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Inglis played his 200th game for the Black Sticks against India in Hamilton on Wednesday night and then backed it up by turning out for the side in the team’s match against Japan last night.
Inglis, who turned 27 last week, got to bring up his 200th match in front of his parents and sister and said it was a special time even though the side lost 3-2 to India.
"It was a pretty awesome experience. I got to really value the game and the moment. Mum and Dad and my sister were there so that was pretty cool," Inglis said.
"To play 200 games is something special. When I was growing up in Dunedin and started playing I never thought I would play one, let alone something like 200, for the national team.
"Like any kid growing up, I wanted to play for my country. But then I got my picked in first year at university ... it has all been a bit of a whirlwind. I started international hockey and have loved it ever since. I still do. Just the environment we are in, all the different experiences.
"I don’t tend to remember the games as such. I remember more of the stuff that has happened off the field, all the good times you’ve had. I just go and play the game and don’t remember much about it afterwards."
Inglis though does remember his debut for the national side — playing against Wales in Invercargill in 2009 — although he cannot remember the score.
From there, the journey has been far and varied.
He has gone to two Commonwealth Games — and should go to a third later this year — and also attended the Olympics in London and Rio de Janeiro.
Although many would want to forget the Black Sticks at the Rio Games — losing in the very last second of the quarterfinal against Germany — Inglis said Rio was a highlight of his career.
"I had an injury [torn calf] leading into it but managed to get fit and ended up managing to have one of my best tournaments. There are other tournaments where we have won which have been great.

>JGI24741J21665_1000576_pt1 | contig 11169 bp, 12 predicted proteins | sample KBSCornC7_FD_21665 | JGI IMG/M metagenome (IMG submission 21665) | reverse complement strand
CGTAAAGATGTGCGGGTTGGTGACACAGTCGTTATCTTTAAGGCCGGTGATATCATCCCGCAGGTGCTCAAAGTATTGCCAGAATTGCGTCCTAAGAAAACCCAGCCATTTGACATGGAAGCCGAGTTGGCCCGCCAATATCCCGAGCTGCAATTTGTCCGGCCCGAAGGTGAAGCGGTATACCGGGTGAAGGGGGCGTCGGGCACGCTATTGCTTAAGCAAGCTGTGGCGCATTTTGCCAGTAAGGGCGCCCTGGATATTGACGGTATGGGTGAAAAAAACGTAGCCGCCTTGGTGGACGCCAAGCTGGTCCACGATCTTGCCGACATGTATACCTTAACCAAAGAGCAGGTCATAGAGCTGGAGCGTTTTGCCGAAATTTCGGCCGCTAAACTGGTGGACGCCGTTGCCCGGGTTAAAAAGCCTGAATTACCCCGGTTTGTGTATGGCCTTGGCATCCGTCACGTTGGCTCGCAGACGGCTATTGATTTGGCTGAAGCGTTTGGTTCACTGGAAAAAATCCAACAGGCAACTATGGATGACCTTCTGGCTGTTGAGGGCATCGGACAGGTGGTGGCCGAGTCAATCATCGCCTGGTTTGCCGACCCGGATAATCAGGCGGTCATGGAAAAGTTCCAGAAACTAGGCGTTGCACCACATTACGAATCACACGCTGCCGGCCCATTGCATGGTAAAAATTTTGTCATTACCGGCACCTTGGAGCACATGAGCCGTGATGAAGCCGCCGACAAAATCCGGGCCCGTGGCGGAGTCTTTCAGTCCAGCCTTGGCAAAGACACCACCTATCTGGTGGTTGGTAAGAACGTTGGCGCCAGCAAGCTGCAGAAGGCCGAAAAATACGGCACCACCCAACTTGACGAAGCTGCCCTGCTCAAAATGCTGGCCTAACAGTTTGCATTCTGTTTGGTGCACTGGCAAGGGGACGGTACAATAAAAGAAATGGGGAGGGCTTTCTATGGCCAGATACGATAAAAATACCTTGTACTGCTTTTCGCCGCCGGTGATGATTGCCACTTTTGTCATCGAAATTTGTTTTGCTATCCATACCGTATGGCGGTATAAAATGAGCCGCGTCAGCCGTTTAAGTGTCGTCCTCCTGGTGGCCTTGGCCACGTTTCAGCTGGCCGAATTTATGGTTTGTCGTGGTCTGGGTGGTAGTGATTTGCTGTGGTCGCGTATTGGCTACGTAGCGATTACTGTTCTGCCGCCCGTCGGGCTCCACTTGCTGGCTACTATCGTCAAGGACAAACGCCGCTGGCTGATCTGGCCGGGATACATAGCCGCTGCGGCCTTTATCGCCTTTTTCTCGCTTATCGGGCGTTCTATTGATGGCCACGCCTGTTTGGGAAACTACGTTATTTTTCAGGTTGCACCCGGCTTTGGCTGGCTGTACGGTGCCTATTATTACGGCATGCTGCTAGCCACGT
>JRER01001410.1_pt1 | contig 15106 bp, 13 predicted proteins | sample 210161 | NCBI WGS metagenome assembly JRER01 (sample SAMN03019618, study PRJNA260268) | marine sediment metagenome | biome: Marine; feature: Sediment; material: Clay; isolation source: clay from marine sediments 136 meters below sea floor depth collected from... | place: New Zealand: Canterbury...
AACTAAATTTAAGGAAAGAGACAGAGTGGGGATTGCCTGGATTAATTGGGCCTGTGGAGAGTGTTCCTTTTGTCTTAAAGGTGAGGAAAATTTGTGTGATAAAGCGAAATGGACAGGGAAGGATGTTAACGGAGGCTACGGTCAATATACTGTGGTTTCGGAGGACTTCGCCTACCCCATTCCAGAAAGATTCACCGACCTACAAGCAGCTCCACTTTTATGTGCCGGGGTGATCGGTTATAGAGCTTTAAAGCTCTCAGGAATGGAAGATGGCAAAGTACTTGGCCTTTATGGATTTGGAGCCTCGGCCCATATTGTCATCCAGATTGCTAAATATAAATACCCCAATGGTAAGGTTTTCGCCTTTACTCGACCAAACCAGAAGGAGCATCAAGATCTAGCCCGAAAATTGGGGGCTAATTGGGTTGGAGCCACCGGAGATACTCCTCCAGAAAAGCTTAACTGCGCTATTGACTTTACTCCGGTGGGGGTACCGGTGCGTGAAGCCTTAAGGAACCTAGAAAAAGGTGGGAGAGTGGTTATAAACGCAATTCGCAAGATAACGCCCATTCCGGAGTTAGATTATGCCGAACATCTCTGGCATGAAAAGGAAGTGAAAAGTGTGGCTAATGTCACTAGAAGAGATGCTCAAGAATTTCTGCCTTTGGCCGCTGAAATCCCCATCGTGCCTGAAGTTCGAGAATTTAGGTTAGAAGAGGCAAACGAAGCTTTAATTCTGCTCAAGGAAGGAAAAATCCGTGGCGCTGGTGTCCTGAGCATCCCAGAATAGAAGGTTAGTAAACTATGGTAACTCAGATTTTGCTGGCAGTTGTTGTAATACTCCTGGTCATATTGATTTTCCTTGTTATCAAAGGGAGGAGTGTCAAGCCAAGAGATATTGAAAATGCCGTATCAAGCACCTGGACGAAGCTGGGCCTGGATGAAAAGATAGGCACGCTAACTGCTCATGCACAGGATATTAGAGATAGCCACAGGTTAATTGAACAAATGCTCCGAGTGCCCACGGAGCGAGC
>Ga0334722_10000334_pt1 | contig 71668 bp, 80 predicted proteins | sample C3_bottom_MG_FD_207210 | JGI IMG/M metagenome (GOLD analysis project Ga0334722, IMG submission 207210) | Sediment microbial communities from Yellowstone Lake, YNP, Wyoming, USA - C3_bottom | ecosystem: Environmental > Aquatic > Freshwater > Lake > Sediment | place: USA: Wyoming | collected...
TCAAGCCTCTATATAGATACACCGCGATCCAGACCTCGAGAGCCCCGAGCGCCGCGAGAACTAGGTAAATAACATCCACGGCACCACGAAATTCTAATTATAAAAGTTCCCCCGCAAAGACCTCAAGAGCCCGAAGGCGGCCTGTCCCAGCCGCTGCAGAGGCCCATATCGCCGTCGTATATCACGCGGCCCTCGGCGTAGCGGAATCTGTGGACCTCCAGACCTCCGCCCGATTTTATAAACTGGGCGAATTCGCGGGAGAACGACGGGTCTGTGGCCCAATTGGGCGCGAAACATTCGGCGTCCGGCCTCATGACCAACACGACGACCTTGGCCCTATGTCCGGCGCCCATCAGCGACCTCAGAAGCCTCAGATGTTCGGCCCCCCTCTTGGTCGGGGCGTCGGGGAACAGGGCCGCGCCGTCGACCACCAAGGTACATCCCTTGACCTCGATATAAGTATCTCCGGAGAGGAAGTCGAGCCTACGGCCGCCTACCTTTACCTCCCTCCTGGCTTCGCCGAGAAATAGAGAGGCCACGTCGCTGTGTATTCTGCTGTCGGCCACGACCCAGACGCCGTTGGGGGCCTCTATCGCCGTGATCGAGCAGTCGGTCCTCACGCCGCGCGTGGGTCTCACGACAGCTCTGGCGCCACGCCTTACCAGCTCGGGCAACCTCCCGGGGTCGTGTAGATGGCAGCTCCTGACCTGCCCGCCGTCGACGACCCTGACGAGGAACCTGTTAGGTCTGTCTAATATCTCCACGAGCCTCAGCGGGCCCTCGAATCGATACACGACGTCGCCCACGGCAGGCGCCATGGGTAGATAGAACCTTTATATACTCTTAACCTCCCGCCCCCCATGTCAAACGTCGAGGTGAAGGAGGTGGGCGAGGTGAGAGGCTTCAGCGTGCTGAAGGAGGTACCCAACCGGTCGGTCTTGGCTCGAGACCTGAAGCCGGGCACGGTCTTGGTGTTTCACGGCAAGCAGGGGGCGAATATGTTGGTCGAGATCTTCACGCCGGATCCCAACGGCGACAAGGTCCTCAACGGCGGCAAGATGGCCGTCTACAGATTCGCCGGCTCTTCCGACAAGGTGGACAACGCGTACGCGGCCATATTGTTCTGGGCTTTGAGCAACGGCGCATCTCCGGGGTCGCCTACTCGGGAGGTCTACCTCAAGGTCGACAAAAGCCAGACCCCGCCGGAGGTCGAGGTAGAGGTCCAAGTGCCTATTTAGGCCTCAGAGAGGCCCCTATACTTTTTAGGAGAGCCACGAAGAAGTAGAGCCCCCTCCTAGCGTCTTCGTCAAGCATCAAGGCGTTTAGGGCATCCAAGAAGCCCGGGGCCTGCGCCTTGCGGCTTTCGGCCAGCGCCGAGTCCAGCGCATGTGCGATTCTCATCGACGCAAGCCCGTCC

"The game has got quicker, there is no doubt about that. It was quick when I started.
"But rule changes have made it quicker and it’s only going to get quicker.
"That means you have to look after your body. Keep up your rehab, your conditioning and be wise with what you do."
Inglis is now a professional player, having played in leagues in the Netherlands and Belgium over the past four years. He is also about halfway through studying for a MBA through the Edinburgh Business School.
Initially he got a bachelor of business studies through Massey University and worked for a year at the Bank of New Zealand in institutional banking before his professional hockey career took over.
Looking back at how his career panned out, the striker paid tribute to Dunedin hockey coach Dave Ross.
"Under his leadership, the four of us [Inglis, Blair Tarrant, Kane Russell and Nick Ross] have all come through. I just remember all that hard work we did with him.
"I don’t think we could have done as well as we have without him. And I don’t think he gets enough acknowledgement for that."
The striker said he was eyeing a third Olympics in Tokyo in 2020 — so who knows how many games he will have played by then — and after that his body will tell him what is his future.